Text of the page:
While I was working on my thesis, I was led to collaborate for the first time in an international enterprise of crystallography. Charles Mauguin was a member of a Committee of crystallographers who, under the chairmanship of von Laue and Sir William Bragg, had been commissioned to draw up the International Tables for the Determination of Crystal Structures published in 1935. Mauguin entrusted me with the drawing of the symmetry groups other than the quadratic groups which had been taken over by Astbury in Leeds. It was an excellent exercise for me; in the evenings, after supper, I used to work with the help of a designer, in a quiet and silent Sorbonne. Everything went very well up to the cubic groups and the same drawings, hardly modified, are still to be found in the new edition of the International Tables. The representation of the cubic groups was more difficult. Mauguin had long discussions with me and at last I gave up this work which had given me the opportunity of meeting at the laboratory Ewald, Bernal and C. Hermann.
Frédéric Wallerant retired in 1933 and I became lecturer attached to the chair held by Mauguin. Being fond of teaching, I was very sorry to see that our lectures were so little attended; therefore, at the beginning of each academic year, we began sending a letter to all the teachers in physics and chemistry calling their attention to the physicochemical importance of crystallography and asking them to advise their students to attend our lectures. This propaganda was soon effective and the number of our students started to increase steadily.
I wish to say some words about crystallography at the International Exhibition of Paris of 1937. The idea had occurred to Jean Perrin to create a 'Palais de la Découverte' in order to display the great strides of science to the general public. There was a special room for crystallography; we had promised some fine minerals which would be displayed next to big models representing their atomic structures and the corresponding X-ray photographs; we had also offered some fine experiments on liquid crystals. We were late, particularly for the large models. I remember having spent many a night in supervising the work of solderers from the inland water transports in order to prepare, from thousands of brass balls, the models of sodium chloride, of left and right quartz, mica, felspars, etc. . . . As the 'Palais de la Découverte' still exists, one can still look at these models which gave me so much trouble.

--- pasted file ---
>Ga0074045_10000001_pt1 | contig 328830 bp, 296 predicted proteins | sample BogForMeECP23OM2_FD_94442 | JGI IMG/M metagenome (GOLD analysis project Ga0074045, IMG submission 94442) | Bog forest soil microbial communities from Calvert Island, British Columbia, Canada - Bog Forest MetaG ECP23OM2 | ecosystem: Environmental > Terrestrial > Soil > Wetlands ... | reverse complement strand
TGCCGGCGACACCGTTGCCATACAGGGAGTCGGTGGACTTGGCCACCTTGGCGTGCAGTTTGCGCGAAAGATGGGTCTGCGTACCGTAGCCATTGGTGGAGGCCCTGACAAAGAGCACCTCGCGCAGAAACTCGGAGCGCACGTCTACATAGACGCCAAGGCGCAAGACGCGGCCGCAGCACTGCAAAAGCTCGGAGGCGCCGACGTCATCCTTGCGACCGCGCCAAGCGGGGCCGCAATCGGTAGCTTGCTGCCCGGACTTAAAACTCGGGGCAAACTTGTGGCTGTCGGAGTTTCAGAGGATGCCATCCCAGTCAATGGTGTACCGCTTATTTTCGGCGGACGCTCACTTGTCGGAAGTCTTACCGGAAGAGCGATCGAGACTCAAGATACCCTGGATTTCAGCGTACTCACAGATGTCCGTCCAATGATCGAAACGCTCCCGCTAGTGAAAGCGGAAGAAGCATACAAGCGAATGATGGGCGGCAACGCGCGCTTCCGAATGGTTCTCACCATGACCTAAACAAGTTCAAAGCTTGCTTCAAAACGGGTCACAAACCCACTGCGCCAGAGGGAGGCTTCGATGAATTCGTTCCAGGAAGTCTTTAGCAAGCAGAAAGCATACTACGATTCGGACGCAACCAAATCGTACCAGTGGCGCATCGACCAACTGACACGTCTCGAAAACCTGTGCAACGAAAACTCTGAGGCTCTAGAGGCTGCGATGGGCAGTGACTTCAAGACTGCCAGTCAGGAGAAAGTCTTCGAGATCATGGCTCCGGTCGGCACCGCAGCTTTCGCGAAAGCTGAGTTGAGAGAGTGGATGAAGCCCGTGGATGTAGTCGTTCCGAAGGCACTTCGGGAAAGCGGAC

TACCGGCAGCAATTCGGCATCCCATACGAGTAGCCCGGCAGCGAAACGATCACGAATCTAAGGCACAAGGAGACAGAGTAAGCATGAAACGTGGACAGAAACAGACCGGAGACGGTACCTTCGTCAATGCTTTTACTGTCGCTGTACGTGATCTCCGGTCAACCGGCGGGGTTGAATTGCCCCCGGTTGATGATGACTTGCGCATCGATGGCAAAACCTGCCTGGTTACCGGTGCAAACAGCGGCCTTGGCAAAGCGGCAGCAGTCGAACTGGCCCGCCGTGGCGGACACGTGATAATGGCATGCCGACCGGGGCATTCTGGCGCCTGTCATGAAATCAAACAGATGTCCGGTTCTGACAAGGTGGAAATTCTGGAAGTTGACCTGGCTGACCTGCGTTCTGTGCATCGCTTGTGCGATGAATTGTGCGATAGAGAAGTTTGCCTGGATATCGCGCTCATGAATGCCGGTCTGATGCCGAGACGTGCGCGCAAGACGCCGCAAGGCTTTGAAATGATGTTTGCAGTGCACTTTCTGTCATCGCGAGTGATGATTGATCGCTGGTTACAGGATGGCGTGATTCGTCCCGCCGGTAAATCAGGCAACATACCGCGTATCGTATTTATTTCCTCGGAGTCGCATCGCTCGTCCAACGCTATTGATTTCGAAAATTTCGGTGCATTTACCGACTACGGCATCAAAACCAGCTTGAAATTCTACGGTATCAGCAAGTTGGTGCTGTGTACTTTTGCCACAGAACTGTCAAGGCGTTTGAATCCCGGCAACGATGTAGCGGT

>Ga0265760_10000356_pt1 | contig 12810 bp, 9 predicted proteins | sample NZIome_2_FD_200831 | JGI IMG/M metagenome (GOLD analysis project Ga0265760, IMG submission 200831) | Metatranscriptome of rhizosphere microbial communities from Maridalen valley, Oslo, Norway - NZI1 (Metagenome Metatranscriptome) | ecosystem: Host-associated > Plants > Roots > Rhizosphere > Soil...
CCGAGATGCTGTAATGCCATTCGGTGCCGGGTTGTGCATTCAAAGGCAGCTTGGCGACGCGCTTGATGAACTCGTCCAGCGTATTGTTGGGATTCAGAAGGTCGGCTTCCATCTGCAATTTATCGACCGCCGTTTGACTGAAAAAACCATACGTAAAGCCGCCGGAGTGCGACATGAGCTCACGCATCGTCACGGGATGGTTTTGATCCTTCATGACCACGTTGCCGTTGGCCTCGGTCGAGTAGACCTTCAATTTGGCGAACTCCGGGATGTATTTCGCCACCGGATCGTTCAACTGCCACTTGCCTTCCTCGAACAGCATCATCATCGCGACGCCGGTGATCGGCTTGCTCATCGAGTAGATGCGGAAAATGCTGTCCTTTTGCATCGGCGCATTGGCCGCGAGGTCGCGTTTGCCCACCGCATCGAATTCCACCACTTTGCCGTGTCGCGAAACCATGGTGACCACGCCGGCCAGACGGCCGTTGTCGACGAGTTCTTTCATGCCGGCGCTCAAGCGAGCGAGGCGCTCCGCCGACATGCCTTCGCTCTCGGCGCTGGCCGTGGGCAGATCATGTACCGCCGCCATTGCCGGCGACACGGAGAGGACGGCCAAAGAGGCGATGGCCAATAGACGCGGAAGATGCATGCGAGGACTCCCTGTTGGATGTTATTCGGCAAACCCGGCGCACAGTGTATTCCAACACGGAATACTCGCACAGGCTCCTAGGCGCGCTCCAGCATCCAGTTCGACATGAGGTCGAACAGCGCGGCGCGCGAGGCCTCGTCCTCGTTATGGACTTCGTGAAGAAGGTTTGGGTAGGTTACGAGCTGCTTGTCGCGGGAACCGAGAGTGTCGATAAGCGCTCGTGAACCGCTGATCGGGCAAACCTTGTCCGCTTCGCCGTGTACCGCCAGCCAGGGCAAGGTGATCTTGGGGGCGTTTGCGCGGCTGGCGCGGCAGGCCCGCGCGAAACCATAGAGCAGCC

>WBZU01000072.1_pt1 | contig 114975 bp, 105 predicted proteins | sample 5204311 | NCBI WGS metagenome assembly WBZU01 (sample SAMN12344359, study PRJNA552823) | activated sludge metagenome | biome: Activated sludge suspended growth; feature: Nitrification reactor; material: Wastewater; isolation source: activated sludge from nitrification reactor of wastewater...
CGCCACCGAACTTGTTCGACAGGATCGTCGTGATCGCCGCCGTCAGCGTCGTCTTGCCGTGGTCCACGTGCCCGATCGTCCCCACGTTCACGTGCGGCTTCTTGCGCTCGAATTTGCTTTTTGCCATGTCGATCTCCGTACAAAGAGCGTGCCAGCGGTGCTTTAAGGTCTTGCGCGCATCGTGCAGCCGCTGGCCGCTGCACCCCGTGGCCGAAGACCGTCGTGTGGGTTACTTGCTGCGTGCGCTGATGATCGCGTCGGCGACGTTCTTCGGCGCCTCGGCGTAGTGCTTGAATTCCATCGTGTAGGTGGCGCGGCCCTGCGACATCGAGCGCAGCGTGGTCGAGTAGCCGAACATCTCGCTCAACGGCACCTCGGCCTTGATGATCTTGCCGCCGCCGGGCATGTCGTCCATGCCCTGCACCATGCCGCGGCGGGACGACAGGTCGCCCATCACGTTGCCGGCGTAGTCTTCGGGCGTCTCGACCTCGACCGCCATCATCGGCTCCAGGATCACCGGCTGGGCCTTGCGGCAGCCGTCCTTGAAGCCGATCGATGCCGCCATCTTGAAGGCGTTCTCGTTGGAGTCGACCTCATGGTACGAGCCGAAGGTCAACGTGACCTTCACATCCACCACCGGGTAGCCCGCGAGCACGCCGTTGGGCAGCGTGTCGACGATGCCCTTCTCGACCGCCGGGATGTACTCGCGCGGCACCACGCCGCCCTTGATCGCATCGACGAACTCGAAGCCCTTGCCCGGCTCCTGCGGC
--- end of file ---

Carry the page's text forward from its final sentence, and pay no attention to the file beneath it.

The war years, from 1940 to 1945, were very difficult at the Sorbonne. The laboratories were not heated and the only electric heating was for the mercury-arc rectifiers which we had on our high voltages. The only way for us to carry on our work was to organize a mechanical workshop where we built ourselves most of our devices, X-ray tubes, autoclaves for hydrothermal synthesis, etc.
In Paris we were actually cut off from the rest of the world and one must have experienced such an isolation to realize how necessary in research work is a minimum of information. The South of France was more favoured and some scientific periodicals arrived there. We organized a secret passing on of these periodicals and I undertook the responsibility, at the National Centre of Scientific Research (CNRS), to create and run a Documentation Center which published an Abstract Bulletin of the received periodicals and supplied microfilms of the articles to the scientists who asked for them; since then the Documentation Centre has spread out to a considerable extent and it has cost me a great part of my time.
The greatest event as soon as the war was over, was the meeting of the X-ray Analysis Group of the Institute of Physics which was held at the Royal Institution, London, in July 1946. Crystallographers form a large family and we were happy to meet again. Sir Lawrence Bragg was the chairman, Laue was present. On this occasion the foundation of the International Union of Crystallography was laid, and I was a member of the small group who met little later at the Cavendish Laboratory in order to work out the first statutes. The Union has much expanded since and the number of the participants to the General Assemblies is ever increasing. At the laboratory of mineralogy of the Sorbonne of which I became the director on the retirement of Mauguin in 1948, the number of research workers has become too large. We are far beyond the stage when we were obliged to ask our colleagues to send students to our lectures. More than six hundred of them regularly attended our teaching and passed the examinations in 1960. Laue and the Braggs have made of crystallography a flourishing science.
First published for the International Union of Crystallography 1962 by N.V.A. Oosthoek's Uitgeversmaatschappij, Utrecht, The Netherlands
Digitised 1999 for the IUCr XVIII Congress, Glasgow, Scotland
© 1962, 1999 International Union of Crystallography